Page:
Occupied his time with sorting out his house and not gone on his laptop, even once, in my company.
He even told me this morning that he thinks his posture is already improving.
What I have learned about addiction from my own path is your own will power only takes you so far eg. when I was suffering with the disease of compulsive overeating, regardless of whether I was restricting my food intake or binging- the matter still stood that I was constantly thinking about food. This is what I worry about with him that he is white knuckling to some extent and doesn't have the humility to ask for help outside him self.
I really believe that counting on your own will power alone doesn't work and eventually leads to relapse so I hope that loosing me isn't the rock bottom he needs to get some kind of help, either from a therapist/councillor or from a 12 step programme.

I certainly don't want to have children with a dysfunctional person, (I had enough of that nonsense in my own childhood)

Thanks for your replies, it's helpful to hear other people's experience.

UnexpectedStepmum Thu 05-Sep-13 19:56:59

My DH got a bit like this - not to he extent of not eating or leaving the house dirty, but every free moment reading the news, sports or playing scrabble. I spoke to him about it and our 3 year old DD complained too, he ended up deciding for himself that he had got a bit addicted. He changed his phone from a smart one to a basic calls and texts only model to stop. He still looks on mine and monopolises the I pad in the evenings, but his aware of the issue and tends to give himself a set time and then put it down. However he recognised it was an issue and wanted to address it. There's not much you can do until your DP gets to that pont, sadly.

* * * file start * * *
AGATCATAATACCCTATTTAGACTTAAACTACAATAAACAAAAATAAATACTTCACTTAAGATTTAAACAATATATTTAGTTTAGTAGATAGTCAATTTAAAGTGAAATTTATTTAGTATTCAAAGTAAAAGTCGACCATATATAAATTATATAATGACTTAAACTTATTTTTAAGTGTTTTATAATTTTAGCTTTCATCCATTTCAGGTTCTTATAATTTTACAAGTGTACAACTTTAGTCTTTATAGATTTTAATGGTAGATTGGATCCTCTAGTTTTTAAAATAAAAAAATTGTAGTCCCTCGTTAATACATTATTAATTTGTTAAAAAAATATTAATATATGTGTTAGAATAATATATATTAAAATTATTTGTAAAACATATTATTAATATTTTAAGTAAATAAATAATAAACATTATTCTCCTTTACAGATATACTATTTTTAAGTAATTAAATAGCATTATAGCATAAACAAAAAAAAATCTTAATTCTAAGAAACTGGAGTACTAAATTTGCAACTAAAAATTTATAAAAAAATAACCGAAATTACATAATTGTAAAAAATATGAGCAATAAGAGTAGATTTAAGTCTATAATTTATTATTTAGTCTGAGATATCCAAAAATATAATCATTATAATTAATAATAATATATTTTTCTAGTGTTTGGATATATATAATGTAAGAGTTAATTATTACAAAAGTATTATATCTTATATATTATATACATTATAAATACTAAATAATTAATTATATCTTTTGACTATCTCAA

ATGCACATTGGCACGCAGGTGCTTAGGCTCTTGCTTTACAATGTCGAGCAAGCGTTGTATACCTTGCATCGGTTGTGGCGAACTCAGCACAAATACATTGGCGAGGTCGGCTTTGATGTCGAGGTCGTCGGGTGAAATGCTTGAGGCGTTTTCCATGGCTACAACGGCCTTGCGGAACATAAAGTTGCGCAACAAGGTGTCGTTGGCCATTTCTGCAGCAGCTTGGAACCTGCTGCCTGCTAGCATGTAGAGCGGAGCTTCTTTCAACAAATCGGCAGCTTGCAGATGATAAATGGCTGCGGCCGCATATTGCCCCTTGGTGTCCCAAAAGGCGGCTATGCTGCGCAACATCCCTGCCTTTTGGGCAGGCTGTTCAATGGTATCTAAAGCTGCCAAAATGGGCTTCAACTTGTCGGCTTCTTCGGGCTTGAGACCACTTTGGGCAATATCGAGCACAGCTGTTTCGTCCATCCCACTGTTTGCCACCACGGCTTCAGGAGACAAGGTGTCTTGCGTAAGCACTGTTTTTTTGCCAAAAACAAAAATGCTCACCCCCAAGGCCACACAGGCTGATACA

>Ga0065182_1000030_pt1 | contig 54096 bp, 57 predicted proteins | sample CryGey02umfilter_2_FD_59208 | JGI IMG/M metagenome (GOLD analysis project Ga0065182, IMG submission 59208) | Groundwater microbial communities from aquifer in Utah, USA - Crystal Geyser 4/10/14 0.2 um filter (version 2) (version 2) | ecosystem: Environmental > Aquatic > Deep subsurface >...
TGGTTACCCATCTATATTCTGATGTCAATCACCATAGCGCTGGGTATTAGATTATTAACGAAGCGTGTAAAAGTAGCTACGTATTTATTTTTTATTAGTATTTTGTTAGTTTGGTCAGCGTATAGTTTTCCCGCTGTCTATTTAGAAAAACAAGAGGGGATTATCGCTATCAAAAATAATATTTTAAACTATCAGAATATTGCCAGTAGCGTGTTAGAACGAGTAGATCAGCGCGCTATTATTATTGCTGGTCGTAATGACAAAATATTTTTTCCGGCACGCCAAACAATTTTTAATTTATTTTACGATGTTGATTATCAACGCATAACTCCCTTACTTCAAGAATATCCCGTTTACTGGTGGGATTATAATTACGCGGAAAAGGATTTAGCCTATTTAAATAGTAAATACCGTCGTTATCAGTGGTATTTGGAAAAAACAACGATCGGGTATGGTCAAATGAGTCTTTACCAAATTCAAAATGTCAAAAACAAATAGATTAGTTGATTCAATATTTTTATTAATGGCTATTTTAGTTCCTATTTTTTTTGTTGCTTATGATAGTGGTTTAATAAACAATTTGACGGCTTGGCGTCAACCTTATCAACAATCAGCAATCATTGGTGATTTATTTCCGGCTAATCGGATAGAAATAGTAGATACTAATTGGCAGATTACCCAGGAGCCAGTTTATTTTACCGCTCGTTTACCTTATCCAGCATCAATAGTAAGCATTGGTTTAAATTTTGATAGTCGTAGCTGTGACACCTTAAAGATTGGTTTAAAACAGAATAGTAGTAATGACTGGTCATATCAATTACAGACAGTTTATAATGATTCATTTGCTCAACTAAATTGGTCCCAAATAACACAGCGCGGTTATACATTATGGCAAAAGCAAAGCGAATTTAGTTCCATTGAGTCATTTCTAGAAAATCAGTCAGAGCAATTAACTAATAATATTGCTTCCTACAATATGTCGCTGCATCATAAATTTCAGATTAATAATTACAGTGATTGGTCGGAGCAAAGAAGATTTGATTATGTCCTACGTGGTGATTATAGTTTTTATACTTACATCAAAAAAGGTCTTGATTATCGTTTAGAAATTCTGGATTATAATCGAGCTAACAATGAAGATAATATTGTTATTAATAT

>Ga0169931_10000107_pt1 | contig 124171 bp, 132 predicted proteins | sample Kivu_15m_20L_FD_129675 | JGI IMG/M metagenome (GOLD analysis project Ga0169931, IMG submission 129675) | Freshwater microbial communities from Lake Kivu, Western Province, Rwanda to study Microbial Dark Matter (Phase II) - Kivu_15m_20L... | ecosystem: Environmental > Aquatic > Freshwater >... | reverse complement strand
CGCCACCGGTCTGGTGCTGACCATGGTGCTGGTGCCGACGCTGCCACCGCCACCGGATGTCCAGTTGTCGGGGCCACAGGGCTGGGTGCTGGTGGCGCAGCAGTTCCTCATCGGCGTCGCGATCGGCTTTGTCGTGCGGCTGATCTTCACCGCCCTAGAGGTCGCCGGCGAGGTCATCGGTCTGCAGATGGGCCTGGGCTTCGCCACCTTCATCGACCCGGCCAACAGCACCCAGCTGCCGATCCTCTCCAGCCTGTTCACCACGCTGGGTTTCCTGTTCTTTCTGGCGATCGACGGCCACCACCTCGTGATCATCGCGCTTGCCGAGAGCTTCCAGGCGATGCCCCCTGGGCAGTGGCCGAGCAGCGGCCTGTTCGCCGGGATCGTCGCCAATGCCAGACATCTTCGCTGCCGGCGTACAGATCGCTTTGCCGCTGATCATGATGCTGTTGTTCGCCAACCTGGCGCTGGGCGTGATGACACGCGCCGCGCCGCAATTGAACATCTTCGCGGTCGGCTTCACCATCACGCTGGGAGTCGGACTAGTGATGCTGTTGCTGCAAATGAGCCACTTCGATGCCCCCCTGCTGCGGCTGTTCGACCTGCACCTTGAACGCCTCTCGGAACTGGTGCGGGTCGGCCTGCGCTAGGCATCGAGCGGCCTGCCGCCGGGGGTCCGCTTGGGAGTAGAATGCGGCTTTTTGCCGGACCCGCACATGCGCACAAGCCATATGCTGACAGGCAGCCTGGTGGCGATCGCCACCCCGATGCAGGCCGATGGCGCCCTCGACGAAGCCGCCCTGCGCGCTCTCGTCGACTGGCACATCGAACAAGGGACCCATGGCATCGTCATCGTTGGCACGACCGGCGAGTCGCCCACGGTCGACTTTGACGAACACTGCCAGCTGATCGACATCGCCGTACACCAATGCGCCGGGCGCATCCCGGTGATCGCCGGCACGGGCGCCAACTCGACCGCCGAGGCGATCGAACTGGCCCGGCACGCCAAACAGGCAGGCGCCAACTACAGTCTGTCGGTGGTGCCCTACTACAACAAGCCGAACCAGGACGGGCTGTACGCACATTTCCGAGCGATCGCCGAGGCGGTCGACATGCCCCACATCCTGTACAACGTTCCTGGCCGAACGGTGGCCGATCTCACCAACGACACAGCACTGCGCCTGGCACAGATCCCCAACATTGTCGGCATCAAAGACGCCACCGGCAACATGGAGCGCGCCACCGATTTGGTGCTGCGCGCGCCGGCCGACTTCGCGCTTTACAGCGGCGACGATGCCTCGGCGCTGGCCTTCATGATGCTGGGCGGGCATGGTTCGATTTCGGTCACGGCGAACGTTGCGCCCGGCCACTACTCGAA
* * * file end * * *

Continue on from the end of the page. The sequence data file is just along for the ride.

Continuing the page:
MrsRBrand Sat 07-Sep-13 10:35:36

Thanks, I'm gitted I always seem to attract men who don't function in a way that is sympathetic to a healthy happy family life.
It sucks because I thought I'd really met the one but it would get on my nerves after some years and I always seem to be better off on my own ratherthan lugging someone behind me sad

YoniTime Sat 07-Sep-13 15:34:53

I'm sorry OP. It's really up to him alone to decide if he thinks his addiction is serious enough that he want to change and get help. I don't think you can "save" him from internet addiction, while you can be supportive he needs to work seriously on it himself and seek some sort of outside info/ help for his addictive behaviour if things are going to change.

MrsRBrand Mon 09-Sep-13 08:58:39

Thank you again for your advice.

We have now had a full 7 days without him going on the net at all in my presence, it has been such a joy to potter round the house, him actually getting stuff like washing/fixing things done- just a different energy I don't want his undivided attention I just want us both to be well getting on with our lives alongside each other, rather than him disappearing into a black hole of internet every spare minute he has.

I am feeling hopeful I don't want to control how he goes about changing but whatever he's doing seems beneficial.
Saturday he was like a junkie going cold turkey and obviously the feelings which came up were painful he said he felt ill and went to be for a large part of the day.

That's the thing with addiction, it seems to mask and numb difficult feelings of boredom/anger etc and when you take that away ,you're not practised in dealing with these feelings.

Anyway Sunday was a lot better, time flew by and he did some washing/fixing we went for a meal, listened to music and he helped me revise for an exam.

MrsRBrand Mon 09-Sep-13 08:59:15

bed*

Join the discussion

Join the discussion

Registering is free, easy, and means you can join in the discussion, get discounts, win prizes and lots more.

Register now